pointer or array contained by Foo is also explicit, and therefore does 
 not refer to data on the GC heap.  Interestingly, this means that 
 "explicit" would have to be transitive, like D's const.
 

That seems an idea with limited to no usefullness. What if you want to have a class which contains references to both GC-managed data and manually-managed data (which would certainly be a most common case)? -- Bruno Medeiros - MSc in CS/E student http://www.prowiki.org/wiki4d/wiki.cgi?BrunoMedeiros#D
Apr 10 2008
parent "Craig Black" <cblack ara.com> writes:
 A problem here arises because even though Foo is allocated on the malloc 
 heap, it could contain references, pointers, or arrays that touch the GC 
 heap.  Thus, making Foo "explicit" also denotes that any reference, 
 pointer or array contained by Foo is also explicit, and therefore does 
 not refer to data on the GC heap.  Interestingly, this means that 
 "explicit" would have to be transitive, like D's const.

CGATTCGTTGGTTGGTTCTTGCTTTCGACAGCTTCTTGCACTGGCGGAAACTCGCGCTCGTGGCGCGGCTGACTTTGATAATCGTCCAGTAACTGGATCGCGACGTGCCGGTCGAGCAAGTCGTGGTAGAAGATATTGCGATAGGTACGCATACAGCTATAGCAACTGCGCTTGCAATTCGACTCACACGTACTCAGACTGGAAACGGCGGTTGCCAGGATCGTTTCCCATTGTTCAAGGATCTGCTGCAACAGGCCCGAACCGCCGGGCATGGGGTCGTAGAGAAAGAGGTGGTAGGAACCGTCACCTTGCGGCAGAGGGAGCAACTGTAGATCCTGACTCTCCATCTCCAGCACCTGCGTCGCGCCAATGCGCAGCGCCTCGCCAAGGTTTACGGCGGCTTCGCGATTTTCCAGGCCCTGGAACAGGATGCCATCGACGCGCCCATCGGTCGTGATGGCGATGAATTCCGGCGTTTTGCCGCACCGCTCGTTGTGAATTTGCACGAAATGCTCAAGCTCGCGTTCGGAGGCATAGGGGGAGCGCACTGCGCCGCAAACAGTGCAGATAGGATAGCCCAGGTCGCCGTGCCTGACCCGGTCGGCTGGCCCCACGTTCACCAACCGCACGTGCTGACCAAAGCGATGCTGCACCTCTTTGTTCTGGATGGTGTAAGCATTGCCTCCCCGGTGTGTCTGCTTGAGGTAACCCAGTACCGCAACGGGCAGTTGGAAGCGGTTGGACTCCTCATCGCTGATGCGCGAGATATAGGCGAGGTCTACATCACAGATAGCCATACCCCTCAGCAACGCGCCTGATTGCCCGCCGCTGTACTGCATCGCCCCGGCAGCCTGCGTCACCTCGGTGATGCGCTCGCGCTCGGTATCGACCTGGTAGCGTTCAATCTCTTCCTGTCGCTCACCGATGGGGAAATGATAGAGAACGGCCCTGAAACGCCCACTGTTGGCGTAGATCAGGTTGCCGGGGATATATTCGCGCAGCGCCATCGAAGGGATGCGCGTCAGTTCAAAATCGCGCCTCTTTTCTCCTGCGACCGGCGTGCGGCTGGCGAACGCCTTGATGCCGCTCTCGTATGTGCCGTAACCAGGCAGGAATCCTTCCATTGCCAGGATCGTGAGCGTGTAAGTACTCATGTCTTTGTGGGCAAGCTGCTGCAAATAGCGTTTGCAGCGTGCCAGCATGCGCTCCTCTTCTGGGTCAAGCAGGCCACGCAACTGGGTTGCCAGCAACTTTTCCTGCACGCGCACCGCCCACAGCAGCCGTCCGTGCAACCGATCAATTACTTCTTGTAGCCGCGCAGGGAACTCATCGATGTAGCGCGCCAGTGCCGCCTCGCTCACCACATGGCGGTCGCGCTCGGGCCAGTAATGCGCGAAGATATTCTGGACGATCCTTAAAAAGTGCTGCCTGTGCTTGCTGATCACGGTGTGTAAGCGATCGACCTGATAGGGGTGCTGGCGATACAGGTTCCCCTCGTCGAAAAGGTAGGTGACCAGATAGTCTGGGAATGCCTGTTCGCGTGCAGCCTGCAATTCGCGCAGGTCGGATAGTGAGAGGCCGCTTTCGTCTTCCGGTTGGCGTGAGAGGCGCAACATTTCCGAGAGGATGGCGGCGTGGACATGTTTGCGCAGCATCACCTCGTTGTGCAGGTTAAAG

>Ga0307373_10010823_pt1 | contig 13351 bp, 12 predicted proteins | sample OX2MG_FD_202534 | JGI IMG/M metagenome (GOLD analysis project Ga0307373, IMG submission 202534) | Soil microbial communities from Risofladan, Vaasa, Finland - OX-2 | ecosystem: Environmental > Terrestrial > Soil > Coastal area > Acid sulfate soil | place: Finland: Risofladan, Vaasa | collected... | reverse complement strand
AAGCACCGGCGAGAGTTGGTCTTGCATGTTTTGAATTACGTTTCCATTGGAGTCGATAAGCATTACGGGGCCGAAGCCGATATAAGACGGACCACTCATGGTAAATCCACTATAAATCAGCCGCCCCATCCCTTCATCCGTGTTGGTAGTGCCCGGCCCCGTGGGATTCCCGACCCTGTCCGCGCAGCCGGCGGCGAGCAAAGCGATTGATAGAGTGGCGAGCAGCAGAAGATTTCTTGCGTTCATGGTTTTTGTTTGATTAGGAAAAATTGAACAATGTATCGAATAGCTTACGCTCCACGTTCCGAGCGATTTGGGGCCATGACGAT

That seems an idea with limited to no usefullness. What if you want to have a class which contains references to both GC-managed data and manually-managed data (which would certainly be a most common case)?

I strongly disagree that this is useless. I am thinking of porting C++ code to D and this would be very useful for that, since my C++ code has absolutely no GC at all. Further, GC objects could contain both explicit and non-explicit references. BTW, I'm not stuck on this particular idea. Another strategy would be to make "explicit" non-transitive. This would allow for more control, but would require the programmer to label more things "explicit". Either way, the basic concept is what is important. When you have GC and explicit memory managment in the same application, it is beneficial for performance to tell the compiler what pointers and references are definitely not on the GC heap. Otherwise the GC is doing unnecessary work. -Craig
Apr 11 2008